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How pharmacy students are helping during pandemic

Like others in the midst of this pandemic, pharmacists have found themselves doing more and more, and that's changing how students are trained to do the work.

WILKES-BARRE, Pa. — The head of the pharmacy program at Wilkes University said right now, pharmacy students from there and other schools are helping with vaccines by getting shots into arms.

“We typically have taught our upper-level students to immunize, but we quickly had to put together an immunization training program…join that immunization force," said Dr. Scott Stolte of Wilkes University's Nesbitt School of Pharmacy.

Dr. Stolte said more and more people are realizing how important pharmacists are, and students are realizing just how much the job requires.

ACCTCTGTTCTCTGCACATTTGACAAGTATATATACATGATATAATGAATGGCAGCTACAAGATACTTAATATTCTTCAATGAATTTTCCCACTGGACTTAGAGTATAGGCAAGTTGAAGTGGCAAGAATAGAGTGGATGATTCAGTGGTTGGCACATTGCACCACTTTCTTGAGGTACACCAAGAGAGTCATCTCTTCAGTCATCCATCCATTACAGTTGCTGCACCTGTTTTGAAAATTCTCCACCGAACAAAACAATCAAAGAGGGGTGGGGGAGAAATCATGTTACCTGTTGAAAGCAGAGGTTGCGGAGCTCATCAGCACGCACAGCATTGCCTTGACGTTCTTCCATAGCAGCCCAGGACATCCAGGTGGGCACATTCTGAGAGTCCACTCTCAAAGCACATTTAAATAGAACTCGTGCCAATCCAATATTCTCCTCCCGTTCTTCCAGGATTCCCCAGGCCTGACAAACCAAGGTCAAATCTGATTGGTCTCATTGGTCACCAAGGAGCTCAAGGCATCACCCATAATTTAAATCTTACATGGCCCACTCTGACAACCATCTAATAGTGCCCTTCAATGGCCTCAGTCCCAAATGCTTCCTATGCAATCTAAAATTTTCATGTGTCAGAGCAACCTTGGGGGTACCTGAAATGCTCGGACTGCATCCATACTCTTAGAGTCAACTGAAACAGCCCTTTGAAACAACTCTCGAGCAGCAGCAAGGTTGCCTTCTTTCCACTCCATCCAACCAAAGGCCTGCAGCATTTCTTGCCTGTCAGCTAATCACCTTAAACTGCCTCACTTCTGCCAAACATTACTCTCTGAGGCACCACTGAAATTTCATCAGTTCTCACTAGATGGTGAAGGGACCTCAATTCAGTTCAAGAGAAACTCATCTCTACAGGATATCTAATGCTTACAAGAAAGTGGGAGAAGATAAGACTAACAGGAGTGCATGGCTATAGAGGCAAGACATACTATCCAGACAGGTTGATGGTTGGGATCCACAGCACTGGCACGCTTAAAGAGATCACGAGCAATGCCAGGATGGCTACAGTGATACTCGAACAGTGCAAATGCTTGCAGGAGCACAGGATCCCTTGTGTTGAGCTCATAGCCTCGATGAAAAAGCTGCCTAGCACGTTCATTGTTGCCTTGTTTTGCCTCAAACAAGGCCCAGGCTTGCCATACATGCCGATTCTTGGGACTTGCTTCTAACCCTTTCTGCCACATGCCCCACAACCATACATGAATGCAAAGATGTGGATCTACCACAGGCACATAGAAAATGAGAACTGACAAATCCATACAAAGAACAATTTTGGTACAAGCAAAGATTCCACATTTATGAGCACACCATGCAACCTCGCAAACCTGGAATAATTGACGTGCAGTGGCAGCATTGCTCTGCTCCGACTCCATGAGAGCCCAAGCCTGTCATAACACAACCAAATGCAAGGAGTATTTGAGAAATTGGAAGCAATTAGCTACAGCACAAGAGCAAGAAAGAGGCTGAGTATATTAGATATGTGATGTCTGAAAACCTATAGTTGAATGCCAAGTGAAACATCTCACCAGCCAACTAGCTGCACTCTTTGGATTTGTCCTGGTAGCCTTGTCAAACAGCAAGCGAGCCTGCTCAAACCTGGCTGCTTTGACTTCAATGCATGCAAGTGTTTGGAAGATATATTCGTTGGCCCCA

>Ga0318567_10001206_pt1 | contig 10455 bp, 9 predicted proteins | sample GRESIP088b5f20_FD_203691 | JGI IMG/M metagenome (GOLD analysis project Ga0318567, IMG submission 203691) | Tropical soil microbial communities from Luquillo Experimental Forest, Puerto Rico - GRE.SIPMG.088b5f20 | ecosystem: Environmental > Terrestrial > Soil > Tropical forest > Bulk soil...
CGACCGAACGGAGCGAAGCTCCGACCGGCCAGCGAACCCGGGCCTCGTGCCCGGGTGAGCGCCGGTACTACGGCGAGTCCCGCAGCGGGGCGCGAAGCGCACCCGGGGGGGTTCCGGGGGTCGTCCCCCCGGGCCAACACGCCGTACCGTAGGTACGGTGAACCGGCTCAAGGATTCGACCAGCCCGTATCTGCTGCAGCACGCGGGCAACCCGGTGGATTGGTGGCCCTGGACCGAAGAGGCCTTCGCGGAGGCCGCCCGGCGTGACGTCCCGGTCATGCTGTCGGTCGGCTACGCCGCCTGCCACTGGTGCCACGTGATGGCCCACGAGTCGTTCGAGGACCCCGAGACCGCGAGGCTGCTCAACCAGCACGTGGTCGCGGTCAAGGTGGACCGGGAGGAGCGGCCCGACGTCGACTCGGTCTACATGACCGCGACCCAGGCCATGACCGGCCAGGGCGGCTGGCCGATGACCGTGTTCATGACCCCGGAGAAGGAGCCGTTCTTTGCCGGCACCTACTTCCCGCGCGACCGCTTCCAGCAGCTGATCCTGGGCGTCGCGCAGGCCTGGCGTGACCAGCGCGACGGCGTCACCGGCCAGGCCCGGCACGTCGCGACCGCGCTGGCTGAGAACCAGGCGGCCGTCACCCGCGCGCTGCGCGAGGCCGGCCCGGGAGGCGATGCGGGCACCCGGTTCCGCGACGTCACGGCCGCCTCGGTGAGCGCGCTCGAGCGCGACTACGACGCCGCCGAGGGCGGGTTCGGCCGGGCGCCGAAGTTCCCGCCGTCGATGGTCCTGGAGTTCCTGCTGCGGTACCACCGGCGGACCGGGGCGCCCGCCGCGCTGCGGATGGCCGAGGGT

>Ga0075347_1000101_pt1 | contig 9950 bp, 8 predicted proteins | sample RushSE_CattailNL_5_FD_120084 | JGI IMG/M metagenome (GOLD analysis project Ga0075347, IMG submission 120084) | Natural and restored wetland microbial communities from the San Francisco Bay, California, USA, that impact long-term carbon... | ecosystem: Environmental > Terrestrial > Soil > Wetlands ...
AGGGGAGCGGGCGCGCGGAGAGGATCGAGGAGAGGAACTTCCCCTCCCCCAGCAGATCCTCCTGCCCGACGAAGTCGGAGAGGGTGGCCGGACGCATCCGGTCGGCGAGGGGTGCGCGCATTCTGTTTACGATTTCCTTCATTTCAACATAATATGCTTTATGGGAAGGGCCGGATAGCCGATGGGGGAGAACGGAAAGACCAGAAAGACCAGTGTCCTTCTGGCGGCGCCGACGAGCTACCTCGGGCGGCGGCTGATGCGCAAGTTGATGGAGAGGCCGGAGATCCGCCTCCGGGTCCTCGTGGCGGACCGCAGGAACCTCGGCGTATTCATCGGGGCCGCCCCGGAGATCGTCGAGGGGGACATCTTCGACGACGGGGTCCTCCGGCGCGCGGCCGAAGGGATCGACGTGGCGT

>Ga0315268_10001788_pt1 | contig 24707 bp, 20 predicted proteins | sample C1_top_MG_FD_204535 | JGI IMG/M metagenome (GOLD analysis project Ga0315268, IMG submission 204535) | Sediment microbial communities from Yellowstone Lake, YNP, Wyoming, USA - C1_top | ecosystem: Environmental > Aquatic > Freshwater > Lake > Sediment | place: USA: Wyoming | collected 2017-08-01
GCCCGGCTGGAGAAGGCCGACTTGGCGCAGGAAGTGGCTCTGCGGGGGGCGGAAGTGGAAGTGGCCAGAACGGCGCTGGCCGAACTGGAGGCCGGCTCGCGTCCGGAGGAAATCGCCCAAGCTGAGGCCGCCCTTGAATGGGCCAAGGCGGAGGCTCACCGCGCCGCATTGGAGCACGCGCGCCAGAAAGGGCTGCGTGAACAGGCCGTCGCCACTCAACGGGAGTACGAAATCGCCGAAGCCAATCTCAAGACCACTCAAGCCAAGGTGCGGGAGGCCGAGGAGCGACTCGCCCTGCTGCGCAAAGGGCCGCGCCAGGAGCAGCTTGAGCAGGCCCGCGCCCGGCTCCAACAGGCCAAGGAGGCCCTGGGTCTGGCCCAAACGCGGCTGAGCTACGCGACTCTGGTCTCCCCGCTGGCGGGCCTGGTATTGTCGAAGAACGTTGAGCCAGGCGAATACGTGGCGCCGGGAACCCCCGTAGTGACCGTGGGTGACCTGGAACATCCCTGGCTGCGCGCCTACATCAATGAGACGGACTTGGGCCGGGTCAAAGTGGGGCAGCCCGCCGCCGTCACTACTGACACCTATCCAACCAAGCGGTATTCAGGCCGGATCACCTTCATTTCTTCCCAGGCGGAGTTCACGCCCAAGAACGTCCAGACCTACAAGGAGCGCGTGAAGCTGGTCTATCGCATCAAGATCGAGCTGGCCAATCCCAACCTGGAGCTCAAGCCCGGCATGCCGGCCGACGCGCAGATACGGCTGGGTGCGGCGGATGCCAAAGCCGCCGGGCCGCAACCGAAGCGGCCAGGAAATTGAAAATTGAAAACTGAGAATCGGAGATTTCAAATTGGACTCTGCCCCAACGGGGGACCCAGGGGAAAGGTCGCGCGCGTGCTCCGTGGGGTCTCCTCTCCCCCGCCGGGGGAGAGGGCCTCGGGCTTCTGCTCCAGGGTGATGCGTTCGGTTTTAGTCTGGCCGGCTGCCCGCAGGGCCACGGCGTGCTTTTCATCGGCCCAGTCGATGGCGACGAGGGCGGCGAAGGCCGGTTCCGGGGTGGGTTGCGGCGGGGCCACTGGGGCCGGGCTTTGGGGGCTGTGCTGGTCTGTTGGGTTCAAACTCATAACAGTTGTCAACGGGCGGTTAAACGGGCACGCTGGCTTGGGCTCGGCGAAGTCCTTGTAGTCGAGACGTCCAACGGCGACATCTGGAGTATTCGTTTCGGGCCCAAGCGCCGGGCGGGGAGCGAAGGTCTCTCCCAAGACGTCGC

He has heard stories from a lot of graduates about just how intense the pressure is right now.

"There are stories of terrific empowerment, and there are stories of overwhelm, with questions with people showing up, with symptoms, just the added protection we’ve had to take just doing our jobs, the responsibilities are immense.”

Dr. Stolte said this pandemic has changed so much, including, of course, how students learn to be pharmacists, including how to help patients’ physical health and their mental health too.

“Is there a role for us in terms of supporting people in their mental health? So yeah, it’s causing us to think. It’s already led to changes, and I think it will continue to lead to changes.”

Nationwide, some medical experts predict a rise in the number of people applying for pharmacy programs.